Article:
Cats need more mental stimulation and distractions, but we should be careful how we provide it. 

    Natalie Taylor, RVT

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    • By NATRVT
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  • letting cats outdoors

    One year at  NAVC I was talking to a renowned  cat expert from the UK about a disease situation which is almost exclusive to indoor cats when she commented “ I don’t believe how many Americans keep their cats indoors!"  I  said that’s the party line and I tell cleints its safer and recommended.  But.  I have picked my houses with street safety in mind. After the same dog –illegally loose-killed two,  I penned my cats while at that house. Other than those three years,  over the last  35 years, one more of the  25  inside/outside,  front-declawed  cats I’ve owned,  was killed by a car.  I euthanized  3 as inveterate sprayers.  Ages at time of euthanasia for medical reasons  include one each at  20,19,18,17, 16, 3 at 14; three of the ones I have now are over  10.  Belling seems to spare the birds, -and probably the mice. (Worldwide cats do play a crucial role in keeping the rodent population down). I know there's a risk, there's a risk when you finally have to let the kids drive.  They love to go out- I can't deny them. (And, short term discomfort (declaw)  seems a fair trade not to be yelled and resented for a lifetime ).  Internet search  “ It is in the nature of cats to do a certain amount of unescorted roaming”  to read in full   Illinois Governor Adlai Stevenson’s 1949 veto of a  cat confinement bill.   

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    • By drpab
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  • Outdoor cat controversy

    Most of my cats are indoors, but I have three outdoor neutered males.  They bring voles and moles and mice to the porch, never birds.  They are usually in the field or barns looking for rodents.  They are happy and companionable.  Some of my indoor cats were once outside, but either because of physical problems, age or because they approached the road they were brought in.  They sometimes exhibit soiling problems and some stress related issues even though they have three large rooms all to themselves with plenty of space and perches plus windows to longingly watch the birds ouside.  Most of my cats are rescues, including three that were brought in the be euthanized for no good reason, and I believe they are happy in their various states. I simply do not have room to bring my other outside cats inside, so they must remain happy on the porch swing or in the hay in the barn.  Do I worry about them?  Yes, but they have life and they enjoy it.  I see no "devastation" of the environment from my outside cats.

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    • By Jan
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  • Outdoor cats

    This really is a no-brainer unless one over-analyzes the problem. If it is a matter of live outside or die, and the cat does not pose a health risk to people or other animals, of course you make the cat an outside cat. After all, where would it be living in the first place if we hadn't dragged it inside and made it a family pet?

    Now, that does not excuse the owner's responsibility to see it receives regular proper medical care with annual vaccinations (including Leukemia) and parasite control, adequate nutrition, and sterilization so it doesn't add to the feral cat problem, but given a black-and-white, life-or-death choice, we should always vote in favor of life.

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    • By docmike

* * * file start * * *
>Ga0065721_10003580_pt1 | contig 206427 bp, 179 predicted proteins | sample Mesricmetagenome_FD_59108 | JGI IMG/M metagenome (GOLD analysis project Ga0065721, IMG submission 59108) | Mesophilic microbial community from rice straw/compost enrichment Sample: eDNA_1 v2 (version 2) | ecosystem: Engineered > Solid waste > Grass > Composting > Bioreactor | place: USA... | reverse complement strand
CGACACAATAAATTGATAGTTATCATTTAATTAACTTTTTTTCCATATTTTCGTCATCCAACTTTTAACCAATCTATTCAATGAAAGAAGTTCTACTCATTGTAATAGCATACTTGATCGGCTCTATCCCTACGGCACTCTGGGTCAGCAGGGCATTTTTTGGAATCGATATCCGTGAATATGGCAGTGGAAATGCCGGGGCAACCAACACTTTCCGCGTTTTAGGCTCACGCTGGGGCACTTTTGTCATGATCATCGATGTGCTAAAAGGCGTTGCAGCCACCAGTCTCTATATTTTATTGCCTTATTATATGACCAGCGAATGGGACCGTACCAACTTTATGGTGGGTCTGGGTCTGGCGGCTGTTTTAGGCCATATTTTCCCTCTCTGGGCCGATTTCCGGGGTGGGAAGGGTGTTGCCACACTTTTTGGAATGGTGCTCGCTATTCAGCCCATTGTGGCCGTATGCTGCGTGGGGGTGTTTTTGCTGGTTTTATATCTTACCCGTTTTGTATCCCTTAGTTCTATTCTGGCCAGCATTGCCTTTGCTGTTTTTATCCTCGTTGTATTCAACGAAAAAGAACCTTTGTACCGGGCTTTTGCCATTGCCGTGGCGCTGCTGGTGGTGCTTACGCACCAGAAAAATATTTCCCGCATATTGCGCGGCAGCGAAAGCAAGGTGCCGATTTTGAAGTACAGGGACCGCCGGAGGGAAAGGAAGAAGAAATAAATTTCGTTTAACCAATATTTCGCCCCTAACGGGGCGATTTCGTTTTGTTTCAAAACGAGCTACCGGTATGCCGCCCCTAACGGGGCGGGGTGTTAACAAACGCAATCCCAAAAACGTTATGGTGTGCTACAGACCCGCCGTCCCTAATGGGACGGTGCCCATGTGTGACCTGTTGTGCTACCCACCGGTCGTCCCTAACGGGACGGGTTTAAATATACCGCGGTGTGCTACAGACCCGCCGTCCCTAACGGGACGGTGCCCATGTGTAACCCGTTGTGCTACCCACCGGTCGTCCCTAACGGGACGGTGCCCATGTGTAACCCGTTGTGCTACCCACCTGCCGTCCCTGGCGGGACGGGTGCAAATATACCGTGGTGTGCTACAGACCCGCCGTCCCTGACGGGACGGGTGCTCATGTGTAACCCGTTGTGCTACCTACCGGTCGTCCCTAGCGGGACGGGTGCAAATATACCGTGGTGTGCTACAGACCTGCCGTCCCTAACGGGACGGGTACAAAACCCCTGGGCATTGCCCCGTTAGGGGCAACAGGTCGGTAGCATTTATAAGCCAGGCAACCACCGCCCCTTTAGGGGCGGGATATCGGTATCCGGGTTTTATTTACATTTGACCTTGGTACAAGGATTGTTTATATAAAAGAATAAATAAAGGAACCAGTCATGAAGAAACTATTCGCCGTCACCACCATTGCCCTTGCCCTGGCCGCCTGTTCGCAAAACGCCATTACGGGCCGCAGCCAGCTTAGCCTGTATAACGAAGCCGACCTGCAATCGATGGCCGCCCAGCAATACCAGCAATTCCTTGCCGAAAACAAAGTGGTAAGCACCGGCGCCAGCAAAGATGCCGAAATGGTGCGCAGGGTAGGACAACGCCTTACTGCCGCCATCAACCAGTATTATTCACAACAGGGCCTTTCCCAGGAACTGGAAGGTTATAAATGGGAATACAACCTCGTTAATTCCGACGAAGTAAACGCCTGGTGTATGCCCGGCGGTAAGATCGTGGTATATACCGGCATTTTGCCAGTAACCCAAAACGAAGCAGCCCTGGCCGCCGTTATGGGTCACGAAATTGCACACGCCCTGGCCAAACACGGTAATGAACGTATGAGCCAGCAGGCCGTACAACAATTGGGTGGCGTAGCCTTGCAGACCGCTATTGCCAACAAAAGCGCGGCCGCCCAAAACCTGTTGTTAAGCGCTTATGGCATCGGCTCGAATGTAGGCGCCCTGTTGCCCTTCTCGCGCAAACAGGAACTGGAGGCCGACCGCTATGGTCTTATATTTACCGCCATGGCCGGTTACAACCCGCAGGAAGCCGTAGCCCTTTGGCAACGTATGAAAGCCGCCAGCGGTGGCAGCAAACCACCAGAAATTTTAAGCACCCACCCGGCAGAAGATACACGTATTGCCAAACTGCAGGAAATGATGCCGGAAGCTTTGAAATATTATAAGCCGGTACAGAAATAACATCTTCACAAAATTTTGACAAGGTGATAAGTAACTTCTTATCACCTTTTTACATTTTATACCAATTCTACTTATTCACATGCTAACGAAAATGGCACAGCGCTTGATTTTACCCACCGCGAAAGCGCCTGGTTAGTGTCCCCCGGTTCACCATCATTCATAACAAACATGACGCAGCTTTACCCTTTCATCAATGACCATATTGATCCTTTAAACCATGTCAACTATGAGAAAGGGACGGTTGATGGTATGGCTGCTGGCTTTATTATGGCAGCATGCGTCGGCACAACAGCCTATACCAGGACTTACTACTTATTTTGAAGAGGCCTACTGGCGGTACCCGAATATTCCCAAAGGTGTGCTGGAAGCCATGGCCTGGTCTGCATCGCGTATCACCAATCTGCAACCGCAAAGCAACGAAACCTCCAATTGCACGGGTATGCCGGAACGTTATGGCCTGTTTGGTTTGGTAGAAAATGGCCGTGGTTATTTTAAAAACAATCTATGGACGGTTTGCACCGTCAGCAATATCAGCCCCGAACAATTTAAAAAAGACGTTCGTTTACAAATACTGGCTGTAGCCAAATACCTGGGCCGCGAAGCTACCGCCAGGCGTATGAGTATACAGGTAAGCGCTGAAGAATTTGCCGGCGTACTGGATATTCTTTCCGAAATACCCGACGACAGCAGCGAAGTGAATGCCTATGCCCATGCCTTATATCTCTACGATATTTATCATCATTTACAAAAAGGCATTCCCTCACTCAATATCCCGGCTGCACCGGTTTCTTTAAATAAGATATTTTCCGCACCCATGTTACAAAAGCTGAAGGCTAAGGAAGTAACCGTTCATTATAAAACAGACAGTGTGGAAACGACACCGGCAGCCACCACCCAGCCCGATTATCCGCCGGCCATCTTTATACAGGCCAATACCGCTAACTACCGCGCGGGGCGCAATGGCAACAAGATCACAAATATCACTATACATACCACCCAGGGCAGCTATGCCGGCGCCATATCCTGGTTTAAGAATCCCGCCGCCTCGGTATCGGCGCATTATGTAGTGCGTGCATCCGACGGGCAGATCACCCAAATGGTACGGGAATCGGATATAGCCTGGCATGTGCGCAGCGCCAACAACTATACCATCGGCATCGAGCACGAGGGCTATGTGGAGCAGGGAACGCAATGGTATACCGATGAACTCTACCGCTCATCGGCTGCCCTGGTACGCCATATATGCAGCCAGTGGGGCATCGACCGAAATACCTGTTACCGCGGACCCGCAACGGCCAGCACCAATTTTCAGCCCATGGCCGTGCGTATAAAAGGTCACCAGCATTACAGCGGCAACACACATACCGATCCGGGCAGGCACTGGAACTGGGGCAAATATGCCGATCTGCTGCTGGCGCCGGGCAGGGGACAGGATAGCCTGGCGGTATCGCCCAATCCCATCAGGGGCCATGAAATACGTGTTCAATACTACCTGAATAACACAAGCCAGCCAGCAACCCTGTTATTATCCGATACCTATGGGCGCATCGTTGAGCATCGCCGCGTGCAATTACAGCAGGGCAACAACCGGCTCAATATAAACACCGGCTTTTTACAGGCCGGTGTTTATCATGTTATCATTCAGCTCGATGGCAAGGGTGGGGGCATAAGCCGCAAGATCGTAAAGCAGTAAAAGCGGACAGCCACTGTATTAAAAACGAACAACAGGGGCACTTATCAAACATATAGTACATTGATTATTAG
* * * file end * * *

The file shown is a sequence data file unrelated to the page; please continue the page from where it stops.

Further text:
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  • cats outdoors

    At which point does your decision to inflict your free roaming cat upon me and my household become my problem?  I beg to differ about the bird murdering cat; my neighbor's cat has systematically killed most of all the Gila Woodpeckers that nest in my Saguaro Cactus and then left the uneaten bodies to rot.  The "cat lady" down the block that feeds over 100 cats that then defecate in my yard and spread round worms and hook worms (confirmed on fecal float) and has now contaminated my yard considers her actions humane.  I bred beautiful cats over the last 15 years and there is no reason at all to force your at-large cats on your neighbors. If you want to have a cat enjoy the outdoors build proper containment to keep it in YOUR YARD.  It is not my cat and not my problem and I take offense that I am forced to deal with your incompetence.  The only feral cats in Tucson Arizona are Mountain lions and Bob cats and there are no people that allow these cats in their neighborhood, instead they are hunted down and killed immediately. The actions of the last 20 years have done nothing to curb the unwanted cat population, instead it has increased it. I used to believe in the fairy tale of TNR and watched the cat populations in Tucson soar and the majority of these cats are serious ill.  Cat owners need to be held responsible in the same way dog owners are in all aspects of society. I dare say that a group of 100 feral Pit Bull dogs would be dealt with much differently that 100 feral cats.

    Been there, did that, need a better way.

    ShanAnne Edwards DVM

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    • By viskya
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  • Re: Outdoor cat controversy: What do you think?

    Docmike has it right--when the choice is live outside or die, we should choose life if at all possible.  It IS realistically feasable to have a well-cared-for and happy outdoor cat.  I always counsel my clients regarding the many advantages of keeping cats indoors, but I'm not going to start killing them rather than letting them outside.  And to viskya/Dr. Edwards, unfortunately you are part of the problem.  Maybe if you hadn't "bred beautiful cats for the last fifteen years" some of those cat owners would have checked out a few of the millions of kittys in animal shelters that need homes.